The bespectacled man pictured above is Virginia Congressman Menalcus Lankford, certainly one of the more oddly named 20th century U.S. Representatives you'll read about here on the site. I first discovered the name of this obscure politician in 2001, courtesy of the politicalgraveyard website. Since locating his name over eleven years ago Lankford's apparent faceless-ness became the stuff of legend, with no portraits of the man coming to light in all that time! You'd figure that an individual of Lankford's stature would have at least one picture of himself pop up in some form, but sadly this wasn't the case! I eventually gave up hope that I'd see a picture of Menalcus, and decided that he may have been camera shy, hence why I hadn't located any pictures of him yet.
With that being said, I'm pleased to announce that during a furtive search on the newspaperarchive website (mentioned in the site introduction), a picture of Mr. Lankford has finally been located, courtesy of the Harrisonburg Daily News Record! This rare newspaper portrait of him appeared in his obituary in the above mentioned newspaper on December 28, 1937, and with that introduction, we'll now take a look at the life of this long forgotten Virginia politician!
Born on March 14, 1883 near Franklin, Virginia, Menalcus Lankford was one of four sons born to Dr. Livius and Mary Conway Burnley Lankford. The name "Menalcus" has its origins in Greek mythology and is also spelled "Menalcas". Its meaning is given as one who is "strong, firm, resolute" and was featured in ancient work by the Greek poet Virgil called the Eclogues. Known by family and contemporaries as "Mack", Menalcus Lankford attended the Norfolk High School and later went on to study at the University of Richmond, graduating in the class of 1904. He continued his education at the University of Virginia at Charlottesville, earning his bachelor of laws degree from this school in 1906.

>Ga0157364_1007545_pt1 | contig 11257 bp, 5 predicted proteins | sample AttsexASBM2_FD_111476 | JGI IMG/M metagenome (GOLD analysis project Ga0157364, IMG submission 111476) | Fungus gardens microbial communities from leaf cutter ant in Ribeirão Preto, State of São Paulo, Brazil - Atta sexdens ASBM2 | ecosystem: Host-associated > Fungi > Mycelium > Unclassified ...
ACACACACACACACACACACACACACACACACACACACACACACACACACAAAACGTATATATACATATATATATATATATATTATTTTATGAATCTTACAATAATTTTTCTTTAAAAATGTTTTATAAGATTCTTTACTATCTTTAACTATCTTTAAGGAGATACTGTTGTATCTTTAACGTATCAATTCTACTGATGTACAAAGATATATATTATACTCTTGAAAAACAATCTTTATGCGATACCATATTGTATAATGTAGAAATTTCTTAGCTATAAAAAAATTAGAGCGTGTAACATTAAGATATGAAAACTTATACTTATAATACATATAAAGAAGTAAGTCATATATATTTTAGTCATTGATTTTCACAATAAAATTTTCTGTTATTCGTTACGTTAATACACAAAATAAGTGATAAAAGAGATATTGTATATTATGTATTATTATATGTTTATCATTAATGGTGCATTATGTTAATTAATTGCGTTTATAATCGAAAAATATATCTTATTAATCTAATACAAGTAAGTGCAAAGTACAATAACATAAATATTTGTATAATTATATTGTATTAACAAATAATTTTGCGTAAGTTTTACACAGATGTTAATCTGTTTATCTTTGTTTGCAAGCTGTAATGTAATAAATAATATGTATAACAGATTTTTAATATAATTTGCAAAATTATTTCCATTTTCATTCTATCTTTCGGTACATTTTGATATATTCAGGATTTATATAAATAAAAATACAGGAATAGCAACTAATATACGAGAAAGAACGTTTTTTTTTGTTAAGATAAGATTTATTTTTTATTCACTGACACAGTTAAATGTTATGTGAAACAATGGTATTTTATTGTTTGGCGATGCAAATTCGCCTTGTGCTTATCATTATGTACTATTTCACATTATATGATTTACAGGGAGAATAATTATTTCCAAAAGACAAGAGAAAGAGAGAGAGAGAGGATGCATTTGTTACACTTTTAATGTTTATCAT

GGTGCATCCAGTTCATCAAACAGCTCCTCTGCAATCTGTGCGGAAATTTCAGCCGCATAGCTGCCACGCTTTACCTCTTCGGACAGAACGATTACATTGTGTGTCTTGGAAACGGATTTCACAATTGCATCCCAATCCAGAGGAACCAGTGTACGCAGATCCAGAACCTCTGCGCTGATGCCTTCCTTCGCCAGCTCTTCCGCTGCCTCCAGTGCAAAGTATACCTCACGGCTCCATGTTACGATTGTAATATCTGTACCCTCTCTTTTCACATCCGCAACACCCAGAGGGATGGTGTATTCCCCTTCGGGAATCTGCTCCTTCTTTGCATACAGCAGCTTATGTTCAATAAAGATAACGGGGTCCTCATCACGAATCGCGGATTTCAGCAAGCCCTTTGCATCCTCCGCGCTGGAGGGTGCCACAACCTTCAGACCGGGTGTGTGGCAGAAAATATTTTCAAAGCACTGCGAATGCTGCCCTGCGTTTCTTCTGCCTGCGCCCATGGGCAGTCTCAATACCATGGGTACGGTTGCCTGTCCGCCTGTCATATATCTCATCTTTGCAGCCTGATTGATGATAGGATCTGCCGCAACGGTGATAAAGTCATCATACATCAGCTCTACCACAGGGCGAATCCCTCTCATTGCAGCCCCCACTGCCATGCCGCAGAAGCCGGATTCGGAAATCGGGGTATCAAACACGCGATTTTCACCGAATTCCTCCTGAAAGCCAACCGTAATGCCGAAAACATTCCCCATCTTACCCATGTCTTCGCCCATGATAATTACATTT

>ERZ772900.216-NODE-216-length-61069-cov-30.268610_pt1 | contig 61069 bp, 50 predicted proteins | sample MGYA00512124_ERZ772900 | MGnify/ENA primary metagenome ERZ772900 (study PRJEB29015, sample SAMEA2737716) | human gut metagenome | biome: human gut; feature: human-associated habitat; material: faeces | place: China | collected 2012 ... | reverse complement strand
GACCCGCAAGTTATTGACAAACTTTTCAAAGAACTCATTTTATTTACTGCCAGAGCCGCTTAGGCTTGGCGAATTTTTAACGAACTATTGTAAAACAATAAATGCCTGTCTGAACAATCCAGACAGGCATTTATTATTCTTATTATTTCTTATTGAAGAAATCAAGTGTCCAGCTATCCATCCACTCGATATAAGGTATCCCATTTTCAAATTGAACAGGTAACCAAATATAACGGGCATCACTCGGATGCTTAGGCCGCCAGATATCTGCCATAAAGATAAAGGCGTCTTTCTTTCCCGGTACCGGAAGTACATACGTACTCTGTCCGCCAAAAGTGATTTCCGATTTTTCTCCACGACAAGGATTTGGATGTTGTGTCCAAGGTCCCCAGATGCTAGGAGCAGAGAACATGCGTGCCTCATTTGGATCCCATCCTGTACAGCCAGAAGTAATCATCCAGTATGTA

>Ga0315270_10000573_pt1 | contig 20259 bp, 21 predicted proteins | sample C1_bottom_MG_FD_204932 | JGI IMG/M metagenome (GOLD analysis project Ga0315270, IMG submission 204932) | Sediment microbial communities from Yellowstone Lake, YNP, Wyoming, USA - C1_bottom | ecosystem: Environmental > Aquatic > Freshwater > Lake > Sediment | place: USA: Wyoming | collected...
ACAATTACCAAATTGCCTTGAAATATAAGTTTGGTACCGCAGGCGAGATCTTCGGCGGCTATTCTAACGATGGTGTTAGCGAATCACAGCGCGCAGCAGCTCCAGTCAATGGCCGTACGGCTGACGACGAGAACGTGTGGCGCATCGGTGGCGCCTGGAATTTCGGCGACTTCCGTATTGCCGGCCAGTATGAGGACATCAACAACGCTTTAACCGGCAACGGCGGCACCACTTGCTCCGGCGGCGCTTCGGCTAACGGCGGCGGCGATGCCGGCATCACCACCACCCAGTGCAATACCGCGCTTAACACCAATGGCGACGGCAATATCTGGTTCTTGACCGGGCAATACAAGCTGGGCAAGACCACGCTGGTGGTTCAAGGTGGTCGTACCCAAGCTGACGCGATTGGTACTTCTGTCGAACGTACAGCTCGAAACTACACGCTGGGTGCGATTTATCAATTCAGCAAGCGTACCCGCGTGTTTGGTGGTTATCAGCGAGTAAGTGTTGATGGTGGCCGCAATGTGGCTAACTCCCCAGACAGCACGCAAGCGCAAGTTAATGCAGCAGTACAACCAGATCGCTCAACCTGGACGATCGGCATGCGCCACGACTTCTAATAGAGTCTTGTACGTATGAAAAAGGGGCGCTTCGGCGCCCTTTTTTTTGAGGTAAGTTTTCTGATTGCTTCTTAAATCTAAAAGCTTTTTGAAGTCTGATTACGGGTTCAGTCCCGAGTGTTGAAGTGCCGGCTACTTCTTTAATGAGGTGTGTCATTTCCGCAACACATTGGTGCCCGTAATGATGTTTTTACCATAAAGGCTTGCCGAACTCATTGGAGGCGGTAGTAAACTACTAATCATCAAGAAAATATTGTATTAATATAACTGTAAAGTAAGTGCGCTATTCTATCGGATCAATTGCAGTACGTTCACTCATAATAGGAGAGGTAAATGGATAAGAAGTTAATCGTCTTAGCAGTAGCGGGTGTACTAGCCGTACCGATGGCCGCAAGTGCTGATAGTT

Lankford was admitted to the Virginia State bar in the same year as his graduation and soon after opened a law practice in the city of Norfolk. In 1909 he married Richmond native Nancy Garland Waddill (1886-1963), and the couple are recorded as being childless. Throughout the late 1900s and early 1910s Lankford's skill as a lawyer earned him wide repute, and his career in law was put on hold in 1917 when he became an ensign in the aviation service in the U.S. Navy. He served in the Navy throughout the duration of American involvement in World War I and at the war's conclusion returned to his law practice in Virginia.
In 1920 Lankford made the jump into politics, mounting an unsuccessful campaign for Congress. Another campaign for a Congressional seat in 1924 met with similar results, but in 1928 the political tide turned in favor of Lankford, and in November of that year he won election to Congress, defeating Republican incumbent Joseph Deal by nearly 4,000 votes An article mentioning Lankford's election to the house appeared in 1929 edition of the San Jose News, and also makes light of the coincidence that two men with the last name "Lankford" were then serving as a U.S. Representative (the other being seven term Georgia congressman William Chester Lankford). In this article (posted below) attention is given to Menalcus' odd first name, and the congressman himself is recorded as saying that as far as legislation was concerned, "I'm more in favor of putting more joy into people's lives than taking more out. The more we let people alone the better off we'll be."
From a 1929 edition of the San Jose News.
Lankford was reelected to Congress in November 1930 and was defeated for a third term in November 1932. He would serve as a delegate to the 1932 and 1936 Republican National Conventions in Chicago and Cleveland, and in 1933 was named as U.S. referee in bankruptcy for the Eastern district of Virginia. Lankford served in that capacity until his death at age 54 on December 27, 1937 at his home in Norfolk. Lankford was memorialized by ex-President Herbert Hoover in his Harrisonburg Daily News Record obituary as "a great American idealistically devoted to the interest of the country. As great as his loss is to us, it is a great loss to the nation."
A few days following his death Lankford was interred at the Forest Lawn Cemetery in Norfolk, Virginia. He was survived by his wife of nearly thirty years, Nancy Waddill Lankford, who. following her death in 1963, was interred at Forest Lawn next to her husband.